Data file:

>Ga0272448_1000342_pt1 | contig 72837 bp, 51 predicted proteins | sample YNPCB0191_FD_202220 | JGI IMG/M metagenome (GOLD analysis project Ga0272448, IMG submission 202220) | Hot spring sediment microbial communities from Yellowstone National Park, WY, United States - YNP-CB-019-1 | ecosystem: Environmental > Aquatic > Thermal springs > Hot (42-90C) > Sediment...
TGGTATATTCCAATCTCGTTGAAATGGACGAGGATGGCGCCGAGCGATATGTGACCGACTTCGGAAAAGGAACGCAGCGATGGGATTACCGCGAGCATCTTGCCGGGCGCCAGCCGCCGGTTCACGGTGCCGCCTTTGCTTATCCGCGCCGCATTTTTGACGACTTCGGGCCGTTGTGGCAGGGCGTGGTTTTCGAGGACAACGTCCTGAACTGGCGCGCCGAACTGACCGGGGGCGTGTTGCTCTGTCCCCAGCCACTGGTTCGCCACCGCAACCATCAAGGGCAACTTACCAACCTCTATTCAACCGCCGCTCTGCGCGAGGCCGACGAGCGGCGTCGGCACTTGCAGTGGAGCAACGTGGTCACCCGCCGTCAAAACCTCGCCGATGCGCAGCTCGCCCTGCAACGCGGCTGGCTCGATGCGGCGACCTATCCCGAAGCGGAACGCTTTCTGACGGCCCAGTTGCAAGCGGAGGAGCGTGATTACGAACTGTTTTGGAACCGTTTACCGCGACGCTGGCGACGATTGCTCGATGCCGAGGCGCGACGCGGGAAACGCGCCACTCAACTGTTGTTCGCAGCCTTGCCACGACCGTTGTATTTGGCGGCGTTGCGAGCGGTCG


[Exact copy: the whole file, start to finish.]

>Ga0272448_1000342_pt1 | contig 72837 bp, 51 predicted proteins | sample YNPCB0191_FD_202220 | JGI IMG/M metagenome (GOLD analysis project Ga0272448, IMG submission 202220) | Hot spring sediment microbial communities from Yellowstone National Park, WY, United States - YNP-CB-019-1 | ecosystem: Environmental > Aquatic > Thermal springs > Hot (42-90C) > Sediment...
TGGTATATTCCAATCTCGTTGAAATGGACGAGGATGGCGCCGAGCGATATGTGACCGACTTCGGAAAAGGAACGCAGCGATGGGATTACCGCGAGCATCTTGCCGGGCGCCAGCCGCCGGTTCACGGTGCCGCCTTTGCTTATCCGCGCCGCATTTTTGACGACTTCGGGCCGTTGTGGCAGGGCGTGGTTTTCGAGGACAACGTCCTGAACTGGCGCGCCGAACTGACCGGGGGCGTGTTGCTCTGTCCCCAGCCACTGGTTCGCCACCGCAACCATCAAGGGCAACTTACCAACCTCTATTCAACCGCCGCTCTGCGCGAGGCCGACGAGCGGCGTCGGCACTTGCAGTGGAGCAACGTGGTCACCCGCCGTCAAAACCTCGCCGATGCGCAGCTCGCCCTGCAACGCGGCTGGCTCGATGCGGCGACCTATCCCGAAGCGGAACGCTTTCTGACGGCCCAGTTGCAAGCGGAGGAGCGTGATTACGAACTGTTTTGGAACCGTTTACCGCGACGCTGGCGACGATTGCTCGATGCCGAGGCGCGACGCGGGAAACGCGCCACTCAACTGTTGTTCGCAGCCTTGCCACGACCGTTGTATTTGGCGGCGTTGCGAGCGGTCG